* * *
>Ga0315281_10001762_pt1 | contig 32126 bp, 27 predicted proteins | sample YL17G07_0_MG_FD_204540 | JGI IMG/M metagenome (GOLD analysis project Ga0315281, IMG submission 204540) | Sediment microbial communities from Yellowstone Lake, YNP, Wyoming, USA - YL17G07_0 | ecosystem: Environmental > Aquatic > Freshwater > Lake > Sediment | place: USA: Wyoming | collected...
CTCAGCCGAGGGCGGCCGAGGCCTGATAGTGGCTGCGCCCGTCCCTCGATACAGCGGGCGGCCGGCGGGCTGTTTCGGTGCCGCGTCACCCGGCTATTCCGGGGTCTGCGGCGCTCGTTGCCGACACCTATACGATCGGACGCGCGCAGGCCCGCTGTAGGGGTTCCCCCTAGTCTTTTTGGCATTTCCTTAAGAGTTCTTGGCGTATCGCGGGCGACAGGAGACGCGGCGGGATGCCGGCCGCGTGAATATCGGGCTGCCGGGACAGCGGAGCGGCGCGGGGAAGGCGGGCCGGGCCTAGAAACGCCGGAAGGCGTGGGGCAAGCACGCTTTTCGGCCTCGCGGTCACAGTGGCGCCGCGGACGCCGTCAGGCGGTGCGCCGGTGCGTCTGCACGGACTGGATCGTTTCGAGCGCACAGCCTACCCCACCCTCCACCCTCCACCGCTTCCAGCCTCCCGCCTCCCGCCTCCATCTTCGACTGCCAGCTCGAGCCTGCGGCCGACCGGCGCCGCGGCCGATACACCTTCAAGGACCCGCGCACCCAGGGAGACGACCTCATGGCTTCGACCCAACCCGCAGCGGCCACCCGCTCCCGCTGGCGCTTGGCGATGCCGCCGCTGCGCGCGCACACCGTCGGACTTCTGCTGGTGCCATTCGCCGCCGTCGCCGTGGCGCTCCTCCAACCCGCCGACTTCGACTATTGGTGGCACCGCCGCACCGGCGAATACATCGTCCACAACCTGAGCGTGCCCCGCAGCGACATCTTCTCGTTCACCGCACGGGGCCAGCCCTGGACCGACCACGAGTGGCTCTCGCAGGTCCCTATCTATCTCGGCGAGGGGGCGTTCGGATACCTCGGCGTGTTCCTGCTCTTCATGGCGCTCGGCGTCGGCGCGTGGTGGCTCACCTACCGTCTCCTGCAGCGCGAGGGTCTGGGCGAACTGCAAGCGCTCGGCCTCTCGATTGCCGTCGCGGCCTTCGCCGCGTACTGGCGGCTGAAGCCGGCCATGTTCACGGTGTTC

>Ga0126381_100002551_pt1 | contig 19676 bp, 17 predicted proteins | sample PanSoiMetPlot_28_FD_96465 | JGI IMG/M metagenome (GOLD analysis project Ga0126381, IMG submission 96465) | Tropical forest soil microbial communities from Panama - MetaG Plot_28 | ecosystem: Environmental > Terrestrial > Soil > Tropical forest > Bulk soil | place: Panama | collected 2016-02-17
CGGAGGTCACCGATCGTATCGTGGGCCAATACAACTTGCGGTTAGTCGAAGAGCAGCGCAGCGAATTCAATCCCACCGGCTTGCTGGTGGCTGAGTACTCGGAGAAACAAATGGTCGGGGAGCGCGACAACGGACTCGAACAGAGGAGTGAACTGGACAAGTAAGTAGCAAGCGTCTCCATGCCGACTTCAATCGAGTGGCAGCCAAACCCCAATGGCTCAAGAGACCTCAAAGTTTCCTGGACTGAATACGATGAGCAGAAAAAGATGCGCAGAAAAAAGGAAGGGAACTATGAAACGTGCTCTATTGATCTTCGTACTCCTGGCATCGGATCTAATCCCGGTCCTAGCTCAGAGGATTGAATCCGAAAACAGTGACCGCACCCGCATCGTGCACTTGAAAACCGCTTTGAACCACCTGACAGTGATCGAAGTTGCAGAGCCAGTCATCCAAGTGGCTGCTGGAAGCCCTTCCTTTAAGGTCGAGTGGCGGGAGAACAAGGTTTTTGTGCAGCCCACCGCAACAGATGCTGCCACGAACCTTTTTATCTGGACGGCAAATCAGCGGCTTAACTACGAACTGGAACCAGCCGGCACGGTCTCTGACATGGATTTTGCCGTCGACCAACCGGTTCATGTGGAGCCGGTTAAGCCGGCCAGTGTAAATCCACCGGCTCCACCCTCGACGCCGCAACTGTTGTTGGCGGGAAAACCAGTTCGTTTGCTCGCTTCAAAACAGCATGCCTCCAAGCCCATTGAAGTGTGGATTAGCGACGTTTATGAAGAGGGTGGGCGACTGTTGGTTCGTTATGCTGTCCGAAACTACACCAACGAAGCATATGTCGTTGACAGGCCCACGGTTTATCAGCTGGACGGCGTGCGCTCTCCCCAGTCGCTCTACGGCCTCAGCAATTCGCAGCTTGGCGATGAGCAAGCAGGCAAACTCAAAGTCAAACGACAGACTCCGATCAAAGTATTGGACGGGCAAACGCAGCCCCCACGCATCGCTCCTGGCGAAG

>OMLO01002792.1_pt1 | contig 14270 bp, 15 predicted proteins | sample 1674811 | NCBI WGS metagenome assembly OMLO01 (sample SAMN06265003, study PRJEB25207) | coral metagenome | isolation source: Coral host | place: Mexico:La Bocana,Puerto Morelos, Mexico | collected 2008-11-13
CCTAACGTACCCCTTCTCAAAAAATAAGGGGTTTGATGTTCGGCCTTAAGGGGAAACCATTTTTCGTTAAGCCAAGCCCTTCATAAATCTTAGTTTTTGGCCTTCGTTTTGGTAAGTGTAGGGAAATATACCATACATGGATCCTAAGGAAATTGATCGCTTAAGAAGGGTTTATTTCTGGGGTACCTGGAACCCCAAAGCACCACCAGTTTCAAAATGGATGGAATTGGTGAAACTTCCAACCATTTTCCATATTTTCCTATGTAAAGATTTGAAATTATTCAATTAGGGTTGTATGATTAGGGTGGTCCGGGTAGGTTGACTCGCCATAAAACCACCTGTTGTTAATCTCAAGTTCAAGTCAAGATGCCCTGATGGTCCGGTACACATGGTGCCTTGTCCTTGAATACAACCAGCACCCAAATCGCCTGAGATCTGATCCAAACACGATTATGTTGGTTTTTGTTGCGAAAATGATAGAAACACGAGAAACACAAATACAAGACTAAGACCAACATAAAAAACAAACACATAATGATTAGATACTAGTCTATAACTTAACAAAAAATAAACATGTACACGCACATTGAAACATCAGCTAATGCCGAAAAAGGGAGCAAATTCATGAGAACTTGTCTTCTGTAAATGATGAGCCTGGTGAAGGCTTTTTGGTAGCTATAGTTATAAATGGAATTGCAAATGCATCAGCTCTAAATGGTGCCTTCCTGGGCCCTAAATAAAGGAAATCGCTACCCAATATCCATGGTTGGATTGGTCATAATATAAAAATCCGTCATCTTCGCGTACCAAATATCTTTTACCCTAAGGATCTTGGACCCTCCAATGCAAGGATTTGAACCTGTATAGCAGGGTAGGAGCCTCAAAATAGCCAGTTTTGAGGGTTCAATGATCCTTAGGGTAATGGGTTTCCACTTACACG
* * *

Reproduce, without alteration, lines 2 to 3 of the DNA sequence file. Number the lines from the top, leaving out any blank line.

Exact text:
CTCAGCCGAGGGCGGCCGAGGCCTGATAGTGGCTGCGCCCGTCCCTCGATACAGCGGGCGGCCGGCGGGCTGTTTCGGTGCCGCGTCACCCGGCTATTCCGGGGTCTGCGGCGCTCGTTGCCGACACCTATACGATCGGACGCGCGCAGGCCCGCTGTAGGGGTTCCCCCTAGTCTTTTTGGCATTTCCTTAAGAGTTCTTGGCGTATCGCGGGCGACAGGAGACGCGGCGGGATGCCGGCCGCGTGAATATCGGGCTGCCGGGACAGCGGAGCGGCGCGGGGAAGGCGGGCCGGGCCTAGAAACGCCGGAAGGCGTGGGGCAAGCACGCTTTTCGGCCTCGCGGTCACAGTGGCGCCGCGGACGCCGTCAGGCGGTGCGCCGGTGCGTCTGCACGGACTGGATCGTTTCGAGCGCACAGCCTACCCCACCCTCCACCCTCCACCGCTTCCAGCCTCCCGCCTCCCGCCTCCATCTTCGACTGCCAGCTCGAGCCTGCGGCCGACCGGCGCCGCGGCCGATACACCTTCAAGGACCCGCGCACCCAGGGAGACGACCTCATGGCTTCGACCCAACCCGCAGCGGCCACCCGCTCCCGCTGGCGCTTGGCGATGCCGCCGCTGCGCGCGCACACCGTCGGACTTCTGCTGGTGCCATTCGCCGCCGTCGCCGTGGCGCTCCTCCAACCCGCCGACTTCGACTATTGGTGGCACCGCCGCACCGGCGAATACATCGTCCACAACCTGAGCGTGCCCCGCAGCGACATCTTCTCGTTCACCGCACGGGGCCAGCCCTGGACCGACCACGAGTGGCTCTCGCAGGTCCCTATCTATCTCGGCGAGGGGGCGTTCGGATACCTCGGCGTGTTCCTGCTCTTCATGGCGCTCGGCGTCGGCGCGTGGTGGCTCACCTACCGTCTCCTGCAGCGCGAGGGTCTGGGCGAACTGCAAGCGCTCGGCCTCTCGATTGCCGTCGCGGCCTTCGCCGCGTACTGGCGGCTGAAGCCGGCCATGTTCACGGTGTTC

>Ga0126381_100002551_pt1 | contig 19676 bp, 17 predicted proteins | sample PanSoiMetPlot_28_FD_96465 | JGI IMG/M metagenome (GOLD analysis project Ga0126381, IMG submission 96465) | Tropical forest soil microbial communities from Panama - MetaG Plot_28 | ecosystem: Environmental > Terrestrial > Soil > Tropical forest > Bulk soil | place: Panama | collected 2016-02-17